Dewey Knight (left) and Eric T. Weber have been selected as this year’s Frist Student Service Award honorees in recognition of their exceptional service to students.
Each day, University of Mississippi students are affected by the words and actions of faculty and staff members who extend their work beyond classrooms, labs and office space.
Two of them – Eric T. Weber, assistant professor of public policy leadership, and Dewey Knight, associate director of financial aid – have been selected as this year’s Frist Student Service Award honorees in recognition of their exceptional service to students.
They were chosen from among dozens of nominees, submitted by students, alumni, faculty and staff. A chancellor’s committee weighed all the nominations and made the picks.
“Ole Miss is a service-oriented, caring community, and to be recognized by students, faculty and staff as a leader in service affirms the extraordinary level of commitment of the Frist recipients,” Chancellor Dan Jones said.
The awards, one for faculty and one for staff, were established with a gift from Dr. Thomas F. Frist Sr. of Nashville, a 1930 UM graduate. This is the 18th year for the awards.
Weber and Knight each receive $1,000 and a plaque, and are to be recognized Saturday (May 12) at UM’s main commencement ceremony. Both recipients expressed surprise upon learning that they had been chosen for the recognition.
“I felt very surprised and grateful. It has been a busy year, mostly with my head down to focus on this or that project,” Weber said. “So, an honor like the Frist Award took me aback and made me pick my head up to think about the big picture. The chancellor has highlighted service as a key part of the university’s mission and the Frist Award concerns service to students. In that light, the honor is deeply meaningful and gratifying.”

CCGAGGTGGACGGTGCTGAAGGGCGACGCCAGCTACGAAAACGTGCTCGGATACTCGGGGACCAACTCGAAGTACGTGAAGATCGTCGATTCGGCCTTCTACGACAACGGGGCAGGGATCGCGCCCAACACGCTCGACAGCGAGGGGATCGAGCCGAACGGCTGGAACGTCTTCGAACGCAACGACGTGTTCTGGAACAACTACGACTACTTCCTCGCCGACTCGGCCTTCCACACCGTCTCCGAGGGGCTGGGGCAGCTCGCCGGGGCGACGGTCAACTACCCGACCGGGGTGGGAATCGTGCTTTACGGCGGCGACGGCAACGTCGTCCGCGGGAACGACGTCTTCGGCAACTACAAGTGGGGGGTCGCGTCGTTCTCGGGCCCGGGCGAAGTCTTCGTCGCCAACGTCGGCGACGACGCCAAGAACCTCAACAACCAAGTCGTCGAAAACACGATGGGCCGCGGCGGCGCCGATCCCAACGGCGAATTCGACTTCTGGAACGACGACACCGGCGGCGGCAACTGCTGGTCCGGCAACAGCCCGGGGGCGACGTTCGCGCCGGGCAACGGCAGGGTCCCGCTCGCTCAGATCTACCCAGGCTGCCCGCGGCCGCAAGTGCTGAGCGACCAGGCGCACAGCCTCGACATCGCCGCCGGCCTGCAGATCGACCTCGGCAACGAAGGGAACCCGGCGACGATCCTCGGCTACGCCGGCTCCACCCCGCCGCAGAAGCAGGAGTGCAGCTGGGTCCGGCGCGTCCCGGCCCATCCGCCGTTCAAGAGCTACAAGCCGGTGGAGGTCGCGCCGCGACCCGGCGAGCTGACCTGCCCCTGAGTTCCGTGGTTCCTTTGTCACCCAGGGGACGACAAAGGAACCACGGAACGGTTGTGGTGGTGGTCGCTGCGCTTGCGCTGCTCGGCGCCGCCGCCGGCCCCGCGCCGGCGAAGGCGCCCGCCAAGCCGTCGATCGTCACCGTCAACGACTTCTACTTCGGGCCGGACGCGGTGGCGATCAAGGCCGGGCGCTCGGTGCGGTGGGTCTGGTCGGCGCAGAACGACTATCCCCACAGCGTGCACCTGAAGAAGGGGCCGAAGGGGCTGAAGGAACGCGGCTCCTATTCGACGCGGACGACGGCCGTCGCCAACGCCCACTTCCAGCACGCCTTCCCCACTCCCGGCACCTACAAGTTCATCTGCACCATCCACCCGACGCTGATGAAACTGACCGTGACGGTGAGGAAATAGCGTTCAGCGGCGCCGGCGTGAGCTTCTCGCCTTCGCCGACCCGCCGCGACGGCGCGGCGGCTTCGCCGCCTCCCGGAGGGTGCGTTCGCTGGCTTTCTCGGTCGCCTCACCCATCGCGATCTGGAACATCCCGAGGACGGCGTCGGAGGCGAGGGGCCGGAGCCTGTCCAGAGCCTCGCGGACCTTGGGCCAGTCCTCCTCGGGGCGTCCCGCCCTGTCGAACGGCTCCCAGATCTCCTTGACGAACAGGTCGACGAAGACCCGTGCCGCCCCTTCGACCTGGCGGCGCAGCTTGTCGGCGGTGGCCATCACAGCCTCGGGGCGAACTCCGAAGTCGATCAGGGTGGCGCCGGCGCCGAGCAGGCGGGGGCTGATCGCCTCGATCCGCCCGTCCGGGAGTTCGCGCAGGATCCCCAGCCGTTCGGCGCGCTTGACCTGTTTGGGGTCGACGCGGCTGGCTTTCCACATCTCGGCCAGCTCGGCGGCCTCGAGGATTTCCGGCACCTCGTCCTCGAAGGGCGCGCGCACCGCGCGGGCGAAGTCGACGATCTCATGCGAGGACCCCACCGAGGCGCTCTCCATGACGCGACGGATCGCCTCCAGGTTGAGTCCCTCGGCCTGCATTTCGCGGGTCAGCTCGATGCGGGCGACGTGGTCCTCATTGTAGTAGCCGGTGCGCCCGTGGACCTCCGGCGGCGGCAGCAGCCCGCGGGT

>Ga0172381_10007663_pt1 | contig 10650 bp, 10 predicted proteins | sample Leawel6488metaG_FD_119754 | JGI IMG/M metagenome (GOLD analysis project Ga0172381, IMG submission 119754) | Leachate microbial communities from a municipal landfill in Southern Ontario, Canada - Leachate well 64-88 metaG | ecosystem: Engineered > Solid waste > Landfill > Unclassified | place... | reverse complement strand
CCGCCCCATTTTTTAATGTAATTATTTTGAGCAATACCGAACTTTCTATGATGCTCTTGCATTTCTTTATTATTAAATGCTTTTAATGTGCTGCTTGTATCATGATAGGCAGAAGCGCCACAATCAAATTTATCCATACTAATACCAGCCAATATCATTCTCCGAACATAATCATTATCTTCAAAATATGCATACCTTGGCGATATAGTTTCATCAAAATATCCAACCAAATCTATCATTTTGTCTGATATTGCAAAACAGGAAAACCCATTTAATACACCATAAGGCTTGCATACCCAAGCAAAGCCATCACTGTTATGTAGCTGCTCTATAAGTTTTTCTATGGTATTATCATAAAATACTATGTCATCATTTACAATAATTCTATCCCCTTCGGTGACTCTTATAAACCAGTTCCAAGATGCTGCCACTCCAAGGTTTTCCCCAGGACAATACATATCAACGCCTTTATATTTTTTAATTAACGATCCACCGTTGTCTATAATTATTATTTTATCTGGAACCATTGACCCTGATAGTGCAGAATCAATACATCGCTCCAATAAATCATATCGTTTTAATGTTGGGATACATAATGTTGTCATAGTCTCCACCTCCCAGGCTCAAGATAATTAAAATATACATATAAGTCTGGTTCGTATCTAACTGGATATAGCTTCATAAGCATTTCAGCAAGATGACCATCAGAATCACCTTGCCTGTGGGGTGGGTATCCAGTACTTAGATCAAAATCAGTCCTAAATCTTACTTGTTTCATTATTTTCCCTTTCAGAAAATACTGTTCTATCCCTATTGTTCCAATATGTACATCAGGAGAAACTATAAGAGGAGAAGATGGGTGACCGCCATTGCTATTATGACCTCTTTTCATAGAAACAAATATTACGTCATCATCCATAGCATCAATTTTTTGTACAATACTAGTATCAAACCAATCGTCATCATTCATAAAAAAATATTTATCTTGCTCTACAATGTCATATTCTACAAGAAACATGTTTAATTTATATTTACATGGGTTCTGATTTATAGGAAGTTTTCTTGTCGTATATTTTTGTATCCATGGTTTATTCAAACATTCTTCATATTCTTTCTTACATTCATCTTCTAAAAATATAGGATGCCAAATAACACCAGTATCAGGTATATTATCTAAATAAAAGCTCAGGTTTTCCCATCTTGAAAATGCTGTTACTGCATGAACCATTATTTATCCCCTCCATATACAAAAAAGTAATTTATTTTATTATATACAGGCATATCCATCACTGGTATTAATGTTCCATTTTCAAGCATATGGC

Likewise, Knight said, “When Chancellor Jones called me about my selection as the Frist Student Service Award recipient from the staff, I was very surprised and honored, but, more than anything, I was humbled. To be recognized by the university for serving her students is truly most significant as Ole Miss faculty and staff are well-known for providing personal attention to the needs of our students and their families.”
Weber joined the public policy leadership department faculty in 2007, after teaching in graduate school two years at Ohio University and three years at Southern Illinois University. He holds a bachelor’s degree from Vanderbilt University, a master’s from Ohio University and a doctorate from Southern Illinois University. Weber is executive director of the Society of Philosophers in America and chair of the American Philosophical Association’s Committee on Public Philosophy.
One nomination for Weber, from a graduate student, stated in part: “Somehow, between teaching, writing books, writing articles for the Clarion-Ledger or the Tehran Times, leading efforts to improve access for disabled individuals on campus, speaking at conferences and spending time with his wife and disabled young daughter, he has time for his students. And I don’t mean office hours. I feel like I see him outside the Lott building more than in it. And he’s in there a lot.”
In another nomination, a former student wrote: “In his PPL 212 class that focuses on public speaking, Dr. Weber films every speech and invites students to view it with him later in his office while he critiques it. We text, tweet, G-mail chat and Facebook each other. Can’t say that for any other professors.”
Knight has been employed at UM financial aid since 1997. He was named student loan manager before being promoted to his present post in 2003. The UM alumnus holds a bachelor’s degree in business administration, master’s in higher education/student personnel and is completing a doctoral degree in higher education.
One nomination for Knight, from an alumnus, stated: “Dewey has done an exceptional job partnering goals of EDHE 105 (the First Year Experience course he designed) with the Center for Writing and Rhetoric to maximize collaboration and support for our students when they are developing reading, writing and critical thinking skills. As an instructor, financial aid director and campus leader, Dewey is exemplary.”